I’ll be speaking at cf.Objective() 2014

by kai on 30/12/2013



It already happened an few days ago, but I’m very pleased to announce that I’ll be at cf.Objective() 2014 in Minneapolis in May 2014 and that two of my three session proposals got chosen for the conference’s agenda.

I’ve been to cf.Objective() 2013 as an attendee (Kudos to Gert @ Railo for throwing me a ticket of their sponsor contingent) and it was a really, really good event. To be honest, that really wasn’t a big surprise as cf.Objective() has a really good reputation for being the major CFML conference, very well organised and generally awesome; and it’s true. Also, the venue (Radisson Blu right at Mall of America) is kind of interesting in a very special way.

Anyway – in case you’re interested in what my sessions will be about… (you can also find them on the cf.Objective() Lanyrd site or the actual cf.Objective() website — the session descriptions are not yet 100% up-to-date on the latter):

1. The JVM is your friend

Both Adobe ColdFusion and Railo are Java-based web development platforms. In layman’s terms that means: Your CFML engine runs on top of a JEE application server or a servlet container and the JVM (Java Virtual Machine).

The latter is pretty much the low-level runtime environment of your CFML application. To make sure your CFML engine operates in a well performing and stable way, you need to have some knowledge about Java memory management and how that can impact the behaviour of your CFML server.

The objective of this talk is to change developers’ mindsets when it comes to the JVM below ACF and Railo. There’s an myth that JVM behaviour and JVM tuning is a “dark art” and that has to stop. It will also equip you with a level of fundamental knowledge that you can use to push back when someone tries to tell you to “just use my JVM settings” or to “use the settings this guy had on his blog”.

We’re going to cover:

  • Foundations of Java memory management and the important bits for CFML developer
  • Java Garbage Collection and various memory cleanup strategies
  • How load generation, load testing and measuring the right data plays into JVM tuning
  • JVM tuning specifics for CFML developers
  • The JVM and the Garbage Collectors in Java 7 and beyond

2. Real-World lessons in jQuery Mobile

“Hey, let’s build a mobile web app!”
“Awww, what an awesome idea – I’ve heard jQuery Mobile is super-easy, bro! Let’s start right away!”

(6 months later)

“Oh my god, this code is a mess – why did I do this thing 4 months ago?”
“How hard can it be to change this jQuery Mobile UI widget just so that it does what I need?”
“Do you know why my icons render distorted on the new {iOS|Android|Windows} device?”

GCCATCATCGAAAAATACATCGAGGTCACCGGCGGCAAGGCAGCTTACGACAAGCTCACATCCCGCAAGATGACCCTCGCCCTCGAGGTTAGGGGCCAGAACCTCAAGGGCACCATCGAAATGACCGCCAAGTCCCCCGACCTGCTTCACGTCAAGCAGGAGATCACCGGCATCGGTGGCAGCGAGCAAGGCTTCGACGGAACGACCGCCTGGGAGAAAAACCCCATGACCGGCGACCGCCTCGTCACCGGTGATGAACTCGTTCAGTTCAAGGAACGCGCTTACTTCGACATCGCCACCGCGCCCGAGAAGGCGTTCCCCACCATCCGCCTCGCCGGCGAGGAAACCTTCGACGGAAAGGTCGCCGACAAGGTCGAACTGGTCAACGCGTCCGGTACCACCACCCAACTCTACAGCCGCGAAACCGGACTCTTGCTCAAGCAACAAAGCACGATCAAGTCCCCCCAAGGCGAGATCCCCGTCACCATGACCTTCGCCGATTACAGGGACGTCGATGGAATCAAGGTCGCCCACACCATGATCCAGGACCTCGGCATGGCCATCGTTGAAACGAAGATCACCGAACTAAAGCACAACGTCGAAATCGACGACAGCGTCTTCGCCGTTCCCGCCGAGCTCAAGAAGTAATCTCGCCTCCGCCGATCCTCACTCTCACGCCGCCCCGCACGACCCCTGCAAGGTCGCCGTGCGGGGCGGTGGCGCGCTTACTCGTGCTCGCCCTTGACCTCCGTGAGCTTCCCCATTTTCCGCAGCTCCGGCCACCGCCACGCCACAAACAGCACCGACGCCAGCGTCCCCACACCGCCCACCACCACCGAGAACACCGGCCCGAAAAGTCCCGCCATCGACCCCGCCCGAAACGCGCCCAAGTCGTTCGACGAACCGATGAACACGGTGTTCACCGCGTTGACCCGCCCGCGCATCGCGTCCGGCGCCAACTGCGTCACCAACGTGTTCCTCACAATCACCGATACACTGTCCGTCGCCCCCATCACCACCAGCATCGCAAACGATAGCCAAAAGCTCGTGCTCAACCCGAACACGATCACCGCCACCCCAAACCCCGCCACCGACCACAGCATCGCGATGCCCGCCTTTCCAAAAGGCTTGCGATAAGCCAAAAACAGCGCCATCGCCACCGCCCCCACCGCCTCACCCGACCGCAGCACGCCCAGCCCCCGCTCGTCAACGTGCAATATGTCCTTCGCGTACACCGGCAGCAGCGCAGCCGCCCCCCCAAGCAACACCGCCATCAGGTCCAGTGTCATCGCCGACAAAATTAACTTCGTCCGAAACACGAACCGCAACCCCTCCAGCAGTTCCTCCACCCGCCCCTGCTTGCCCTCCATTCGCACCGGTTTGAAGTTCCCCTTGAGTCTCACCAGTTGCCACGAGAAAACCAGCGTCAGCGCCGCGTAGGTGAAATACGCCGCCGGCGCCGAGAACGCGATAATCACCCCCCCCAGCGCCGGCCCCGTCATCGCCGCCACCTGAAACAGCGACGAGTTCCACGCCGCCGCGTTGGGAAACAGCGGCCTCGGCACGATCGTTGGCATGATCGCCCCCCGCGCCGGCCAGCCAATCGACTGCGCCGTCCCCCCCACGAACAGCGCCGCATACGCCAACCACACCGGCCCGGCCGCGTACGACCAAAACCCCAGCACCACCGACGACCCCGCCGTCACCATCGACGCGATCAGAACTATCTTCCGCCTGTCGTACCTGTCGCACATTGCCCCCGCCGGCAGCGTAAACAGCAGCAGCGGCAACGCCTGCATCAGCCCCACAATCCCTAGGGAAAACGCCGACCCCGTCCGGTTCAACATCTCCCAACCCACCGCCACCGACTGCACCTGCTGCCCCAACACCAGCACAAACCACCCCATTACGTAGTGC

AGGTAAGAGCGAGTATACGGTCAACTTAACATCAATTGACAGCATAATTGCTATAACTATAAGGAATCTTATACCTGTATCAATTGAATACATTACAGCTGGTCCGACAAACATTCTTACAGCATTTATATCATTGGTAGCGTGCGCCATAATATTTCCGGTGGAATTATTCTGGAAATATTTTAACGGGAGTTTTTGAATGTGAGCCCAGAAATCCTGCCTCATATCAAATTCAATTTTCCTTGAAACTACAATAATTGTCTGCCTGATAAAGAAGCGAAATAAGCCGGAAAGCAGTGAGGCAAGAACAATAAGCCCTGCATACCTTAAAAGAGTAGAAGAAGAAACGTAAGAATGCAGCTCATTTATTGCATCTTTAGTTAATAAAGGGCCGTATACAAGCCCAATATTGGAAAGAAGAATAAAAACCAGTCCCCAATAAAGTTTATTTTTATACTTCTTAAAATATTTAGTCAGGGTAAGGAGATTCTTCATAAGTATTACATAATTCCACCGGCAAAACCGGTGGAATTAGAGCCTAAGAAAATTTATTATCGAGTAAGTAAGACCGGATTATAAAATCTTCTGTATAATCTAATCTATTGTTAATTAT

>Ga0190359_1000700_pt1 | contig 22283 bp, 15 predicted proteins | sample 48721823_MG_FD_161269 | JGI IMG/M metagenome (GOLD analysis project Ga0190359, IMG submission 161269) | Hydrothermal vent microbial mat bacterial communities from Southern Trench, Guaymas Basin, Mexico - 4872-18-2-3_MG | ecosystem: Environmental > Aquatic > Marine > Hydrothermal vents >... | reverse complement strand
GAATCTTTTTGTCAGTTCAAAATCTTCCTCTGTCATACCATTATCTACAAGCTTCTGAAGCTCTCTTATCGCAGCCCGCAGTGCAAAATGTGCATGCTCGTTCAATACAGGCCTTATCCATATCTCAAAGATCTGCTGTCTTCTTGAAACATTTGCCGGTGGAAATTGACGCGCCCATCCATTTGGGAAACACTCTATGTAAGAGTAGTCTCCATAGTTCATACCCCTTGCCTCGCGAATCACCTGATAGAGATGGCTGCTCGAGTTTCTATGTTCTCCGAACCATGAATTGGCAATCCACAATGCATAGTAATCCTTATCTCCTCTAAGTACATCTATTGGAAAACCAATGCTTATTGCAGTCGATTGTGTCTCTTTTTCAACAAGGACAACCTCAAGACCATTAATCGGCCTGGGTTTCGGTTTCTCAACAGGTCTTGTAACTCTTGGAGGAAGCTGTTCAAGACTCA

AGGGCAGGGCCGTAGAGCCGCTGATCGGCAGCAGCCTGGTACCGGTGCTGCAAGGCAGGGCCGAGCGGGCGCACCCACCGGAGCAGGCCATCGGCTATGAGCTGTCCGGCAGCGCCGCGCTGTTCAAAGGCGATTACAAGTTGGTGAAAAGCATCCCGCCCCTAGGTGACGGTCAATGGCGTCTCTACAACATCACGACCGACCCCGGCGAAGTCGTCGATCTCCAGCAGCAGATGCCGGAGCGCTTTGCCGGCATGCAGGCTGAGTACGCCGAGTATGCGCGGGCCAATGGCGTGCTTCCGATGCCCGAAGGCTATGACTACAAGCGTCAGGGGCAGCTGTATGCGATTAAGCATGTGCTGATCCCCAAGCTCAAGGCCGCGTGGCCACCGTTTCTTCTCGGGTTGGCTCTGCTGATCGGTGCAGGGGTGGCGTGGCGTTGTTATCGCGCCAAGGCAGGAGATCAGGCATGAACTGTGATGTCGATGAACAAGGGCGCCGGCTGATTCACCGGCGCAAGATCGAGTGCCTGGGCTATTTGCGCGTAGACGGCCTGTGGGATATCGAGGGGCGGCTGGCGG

“Why are the page transitions really rough on some of those Android 2.2 and 4.1 devices?”
“The back button navigation is acting weird – I wish we just had built a native app”

Does that sound familiar? jQuery Mobile is a mobile web development framework that’s really easy to get started with. Product Evangelists from big corporates show their tooling around the framework or build their own products using it and it always looks SOOO easy and straight forward in their scripted demos.

There are pitfalls though and a lot of lessons are to be learned along the way – starting from making decisions on how to architect your application (in particular in conjunction with having to incorporate a backend) and ending with bug-fixing discussions like the ones above.

It doesn’t have to be like that – in this session I’m going to talk about a few fundamental architectural concerns when it comes to building a mobile web app (and maybe to wrapping it into a native app later). We’re also going to have a quick look at the pros and cons of using a framework like jQuery Mobile vs. using responsive design and even if and how those two concepts could work together. We’ll discuss some of those common pitfalls and device quirks and things we had to learn the hard way ourselves when we started building mobile apps with a very early version of jQuery Mobile for our clients.

  • Defining a good architecture for a jQuery Mobile application
  • The relationship between jqM and Responsive Design
  • Data handling mistakes to avoid
  • Quirks on certain devices and how to deal with them
  • The pitfalls of tweaking jqM’s UI widgets
  • jqM beyond markup

{ 1 comment… read it below or add one }

Dawesi September 12, 2014 at 7:52 pm

I hear all the time of people moving from jQuery mobile to Sencha Touch due to the messy code… there’s a huge push for micro framework apps, but at the end of the day, I’d rather have one framework minimised and written in one way (using MVC or MVVM), then five to ten microframeworks with different coding styles and redundant functionality and code in my app.

Large media houses such as fairfax, new york times and many others learnt this lesson, and moved to Sencha just on the micro framework hell that conferences spin you into attempting.

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